In 1596, Biddya (also known as Beddia, Bedia, Bidya, Bedya, and Bidieh) appeared in Ottoman tax registers as being in the nahiya of Jabal Qubal in the liwa of Nablus. It had a population of 8 households and 1 bachelor, all Muslim. The villagers paid a fixed tax-rate of 33,3 % on agricultural products, including wheat, barley, summer crops, olive trees, goats and beehives, in addition to occasional revenues; a total of 2,700 akçe. All of the revenue went to a Waqf.[8]

In 1838, Edward Robinson noted it as a village, Bidia, in the Jurat Merda district, south of Nablus.[9]

French explorer Victor Guérin passed by Beddia in 1870, and described it as a "mountain village", apparently of "some importance".[10] In the 1882 "Survey of Western Palestine", Bidieh was described as "a village of moderate size, the houses principally of stone. It is surrounded with beautiful groves of very fine old olives. It is evidently an ancient site. The water supply is from rock-cut cisterns."[11]

British Mandate era

In the 1922 census of Palestine, conducted by the British Mandate authorities, Biddya (called: Bedia) had a population of 792, all Muslims,[12] while in the 1931 census Biddya (including Salita) had 245 occupied houses and a population of 1,026, still all Muslim.[13]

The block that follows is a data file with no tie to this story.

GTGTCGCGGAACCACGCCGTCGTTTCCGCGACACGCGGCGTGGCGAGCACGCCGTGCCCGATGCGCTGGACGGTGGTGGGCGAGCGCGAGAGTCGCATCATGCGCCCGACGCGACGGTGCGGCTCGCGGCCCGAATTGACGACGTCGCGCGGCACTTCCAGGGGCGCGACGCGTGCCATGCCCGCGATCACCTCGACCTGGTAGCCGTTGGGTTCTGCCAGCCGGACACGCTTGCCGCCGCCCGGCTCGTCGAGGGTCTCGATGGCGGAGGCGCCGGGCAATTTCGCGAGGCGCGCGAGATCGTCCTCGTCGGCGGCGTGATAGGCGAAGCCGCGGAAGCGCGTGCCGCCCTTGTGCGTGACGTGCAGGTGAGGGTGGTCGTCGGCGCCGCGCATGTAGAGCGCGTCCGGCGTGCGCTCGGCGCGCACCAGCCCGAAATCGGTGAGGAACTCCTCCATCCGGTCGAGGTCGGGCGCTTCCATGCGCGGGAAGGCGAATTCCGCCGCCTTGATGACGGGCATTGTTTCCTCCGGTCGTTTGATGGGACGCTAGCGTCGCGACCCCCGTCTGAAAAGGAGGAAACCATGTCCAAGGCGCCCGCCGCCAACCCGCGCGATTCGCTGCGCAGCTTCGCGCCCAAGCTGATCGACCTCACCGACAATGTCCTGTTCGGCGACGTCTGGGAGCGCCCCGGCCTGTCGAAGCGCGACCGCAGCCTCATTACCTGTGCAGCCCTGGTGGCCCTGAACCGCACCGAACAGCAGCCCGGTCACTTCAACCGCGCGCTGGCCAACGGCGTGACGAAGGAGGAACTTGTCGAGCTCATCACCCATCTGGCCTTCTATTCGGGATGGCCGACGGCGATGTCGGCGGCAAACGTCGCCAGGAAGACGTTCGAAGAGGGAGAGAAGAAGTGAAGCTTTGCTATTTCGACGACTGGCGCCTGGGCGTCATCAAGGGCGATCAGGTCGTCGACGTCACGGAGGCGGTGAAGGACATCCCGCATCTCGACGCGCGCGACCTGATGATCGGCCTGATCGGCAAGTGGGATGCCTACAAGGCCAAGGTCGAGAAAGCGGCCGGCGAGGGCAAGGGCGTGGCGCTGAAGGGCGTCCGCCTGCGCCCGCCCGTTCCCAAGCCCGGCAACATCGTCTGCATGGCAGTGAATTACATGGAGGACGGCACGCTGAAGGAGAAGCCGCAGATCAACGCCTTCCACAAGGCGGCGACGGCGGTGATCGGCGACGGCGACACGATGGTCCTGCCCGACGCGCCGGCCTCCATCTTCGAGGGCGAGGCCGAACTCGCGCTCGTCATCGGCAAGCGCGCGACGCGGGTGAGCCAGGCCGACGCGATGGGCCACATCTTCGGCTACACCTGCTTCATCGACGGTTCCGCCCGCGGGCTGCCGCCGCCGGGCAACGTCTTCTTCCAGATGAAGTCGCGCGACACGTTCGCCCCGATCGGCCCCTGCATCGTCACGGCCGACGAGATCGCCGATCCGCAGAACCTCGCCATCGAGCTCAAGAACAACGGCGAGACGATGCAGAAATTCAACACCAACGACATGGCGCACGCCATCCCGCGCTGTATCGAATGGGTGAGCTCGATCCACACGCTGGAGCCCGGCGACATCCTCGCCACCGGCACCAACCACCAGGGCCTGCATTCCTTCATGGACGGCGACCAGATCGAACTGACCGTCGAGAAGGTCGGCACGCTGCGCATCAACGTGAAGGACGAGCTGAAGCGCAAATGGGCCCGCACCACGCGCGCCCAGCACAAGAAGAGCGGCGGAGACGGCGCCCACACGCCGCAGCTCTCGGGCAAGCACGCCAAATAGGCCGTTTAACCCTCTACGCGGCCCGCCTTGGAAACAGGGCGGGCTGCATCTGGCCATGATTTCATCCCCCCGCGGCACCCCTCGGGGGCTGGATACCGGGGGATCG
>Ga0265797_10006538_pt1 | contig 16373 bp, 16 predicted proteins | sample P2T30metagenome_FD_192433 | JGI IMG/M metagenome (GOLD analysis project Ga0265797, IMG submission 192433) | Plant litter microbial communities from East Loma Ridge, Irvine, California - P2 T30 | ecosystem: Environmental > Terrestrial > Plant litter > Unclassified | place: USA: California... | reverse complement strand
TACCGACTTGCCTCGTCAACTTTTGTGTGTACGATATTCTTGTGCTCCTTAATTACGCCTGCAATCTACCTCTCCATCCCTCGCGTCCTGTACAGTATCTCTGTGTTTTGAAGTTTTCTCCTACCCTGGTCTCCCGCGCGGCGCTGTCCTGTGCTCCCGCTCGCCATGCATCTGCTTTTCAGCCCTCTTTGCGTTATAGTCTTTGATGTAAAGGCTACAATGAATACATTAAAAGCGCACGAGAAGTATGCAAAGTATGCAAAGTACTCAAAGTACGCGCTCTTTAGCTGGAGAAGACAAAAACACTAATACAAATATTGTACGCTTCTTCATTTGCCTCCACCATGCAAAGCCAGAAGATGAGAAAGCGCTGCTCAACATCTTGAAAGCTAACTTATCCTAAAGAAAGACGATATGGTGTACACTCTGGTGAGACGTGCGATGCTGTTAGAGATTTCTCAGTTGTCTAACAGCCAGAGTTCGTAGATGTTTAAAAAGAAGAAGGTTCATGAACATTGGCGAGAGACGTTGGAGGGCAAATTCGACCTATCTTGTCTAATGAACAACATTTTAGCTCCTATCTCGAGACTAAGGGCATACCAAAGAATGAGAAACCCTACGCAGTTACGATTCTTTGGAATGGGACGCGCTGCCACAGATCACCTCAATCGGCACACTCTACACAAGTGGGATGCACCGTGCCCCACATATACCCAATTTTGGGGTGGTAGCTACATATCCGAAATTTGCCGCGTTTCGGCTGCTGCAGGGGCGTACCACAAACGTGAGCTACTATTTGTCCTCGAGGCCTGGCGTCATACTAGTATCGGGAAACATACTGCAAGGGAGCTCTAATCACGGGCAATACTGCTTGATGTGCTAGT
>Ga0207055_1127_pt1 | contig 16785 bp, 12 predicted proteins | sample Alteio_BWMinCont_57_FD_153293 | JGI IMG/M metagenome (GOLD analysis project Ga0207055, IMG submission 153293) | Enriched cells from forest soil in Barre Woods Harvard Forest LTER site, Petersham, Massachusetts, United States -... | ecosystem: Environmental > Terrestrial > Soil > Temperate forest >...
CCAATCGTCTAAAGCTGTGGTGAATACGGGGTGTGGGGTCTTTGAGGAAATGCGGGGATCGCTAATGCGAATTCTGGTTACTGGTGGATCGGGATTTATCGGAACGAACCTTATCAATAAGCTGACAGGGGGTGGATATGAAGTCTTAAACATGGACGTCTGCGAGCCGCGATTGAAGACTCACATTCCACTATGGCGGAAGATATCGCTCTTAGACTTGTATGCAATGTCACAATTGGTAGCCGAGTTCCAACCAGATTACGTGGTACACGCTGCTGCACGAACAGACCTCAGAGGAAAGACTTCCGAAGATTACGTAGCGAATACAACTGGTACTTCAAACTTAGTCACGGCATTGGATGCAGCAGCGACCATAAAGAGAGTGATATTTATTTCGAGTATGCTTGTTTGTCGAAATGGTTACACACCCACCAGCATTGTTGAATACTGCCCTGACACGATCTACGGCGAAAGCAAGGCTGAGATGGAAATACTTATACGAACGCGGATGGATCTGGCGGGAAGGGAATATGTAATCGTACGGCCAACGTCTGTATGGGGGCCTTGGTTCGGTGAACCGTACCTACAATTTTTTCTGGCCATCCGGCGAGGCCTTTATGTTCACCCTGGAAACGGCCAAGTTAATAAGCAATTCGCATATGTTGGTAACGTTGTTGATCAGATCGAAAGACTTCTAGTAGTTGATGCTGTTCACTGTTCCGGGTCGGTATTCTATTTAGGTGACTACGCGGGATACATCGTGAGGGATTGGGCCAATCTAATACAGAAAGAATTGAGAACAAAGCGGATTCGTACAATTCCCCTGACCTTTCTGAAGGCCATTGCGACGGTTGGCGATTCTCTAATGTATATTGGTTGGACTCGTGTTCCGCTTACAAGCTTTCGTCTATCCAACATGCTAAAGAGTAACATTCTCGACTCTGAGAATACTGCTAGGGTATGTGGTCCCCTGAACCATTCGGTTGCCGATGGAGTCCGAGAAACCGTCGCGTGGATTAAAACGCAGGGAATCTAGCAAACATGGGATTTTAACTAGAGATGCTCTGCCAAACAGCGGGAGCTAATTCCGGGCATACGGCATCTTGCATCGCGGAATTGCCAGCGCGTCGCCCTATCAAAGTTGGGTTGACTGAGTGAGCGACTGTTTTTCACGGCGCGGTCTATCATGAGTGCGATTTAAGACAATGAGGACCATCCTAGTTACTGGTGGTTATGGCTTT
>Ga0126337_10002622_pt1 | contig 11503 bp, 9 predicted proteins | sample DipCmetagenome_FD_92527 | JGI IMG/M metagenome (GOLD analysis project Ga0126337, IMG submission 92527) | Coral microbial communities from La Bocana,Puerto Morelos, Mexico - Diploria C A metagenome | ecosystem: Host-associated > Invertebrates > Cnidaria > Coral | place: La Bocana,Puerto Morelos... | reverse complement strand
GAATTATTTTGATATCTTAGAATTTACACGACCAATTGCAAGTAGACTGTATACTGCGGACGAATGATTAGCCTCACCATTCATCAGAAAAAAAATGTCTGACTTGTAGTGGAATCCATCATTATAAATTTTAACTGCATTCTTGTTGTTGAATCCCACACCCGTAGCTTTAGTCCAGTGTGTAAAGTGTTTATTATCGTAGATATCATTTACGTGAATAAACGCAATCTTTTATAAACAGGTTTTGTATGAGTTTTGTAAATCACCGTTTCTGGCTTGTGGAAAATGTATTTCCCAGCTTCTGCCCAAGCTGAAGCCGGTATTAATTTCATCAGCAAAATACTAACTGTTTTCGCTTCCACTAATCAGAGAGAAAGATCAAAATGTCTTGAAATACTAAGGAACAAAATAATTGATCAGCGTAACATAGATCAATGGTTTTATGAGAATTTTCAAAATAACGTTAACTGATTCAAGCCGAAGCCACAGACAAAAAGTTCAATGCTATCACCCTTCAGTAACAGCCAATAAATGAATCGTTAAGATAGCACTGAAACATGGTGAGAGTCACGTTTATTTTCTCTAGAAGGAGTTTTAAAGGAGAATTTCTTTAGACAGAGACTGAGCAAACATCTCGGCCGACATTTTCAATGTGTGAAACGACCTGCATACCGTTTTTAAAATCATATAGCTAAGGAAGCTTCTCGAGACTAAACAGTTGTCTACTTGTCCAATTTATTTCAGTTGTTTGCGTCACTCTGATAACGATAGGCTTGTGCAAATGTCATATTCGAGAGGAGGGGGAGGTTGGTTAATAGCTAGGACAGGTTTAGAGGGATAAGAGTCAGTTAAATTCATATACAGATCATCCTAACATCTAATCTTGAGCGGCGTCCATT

In the 1945 statistics the population was 1,360, all Muslims,[14] while the total land area was 13,466 dunams, according to an official land and population survey.[15] Of this, 5,088 were allocated for plantations and irrigable land, 2,319 for cereals,[16] while 47 dunams were classified as built-up areas.[17]

Jordanian era

In the wake of the 1948 Arab–Israeli War, and after the 1949 Armistice Agreements, Biddya came under Jordanian rule.

In 1961, the population of Biddya was 2,212.[18]


Since the Six-Day War in 1967, Biddya has been under Israeli occupation.

After the 1995 accords, 15.2% of village land was classified as Area B, the remaining 84.8% as Area C.[19] The Israeli plans for the Israeli West Bank barrier will isolate and confiscate 1,943 dunums of the southern part of village land from Biddya.[20]

By mid-2012, according to Palestinian General Election Commission,[21] Biddya's (بديا) population was 8,951 (not including expatriates).


Biddya depends primarily on olive groves for olive oil and Nabulsi soap production — the town's main industries. The town mostly receives food products from subsistence farming or local grocery markets.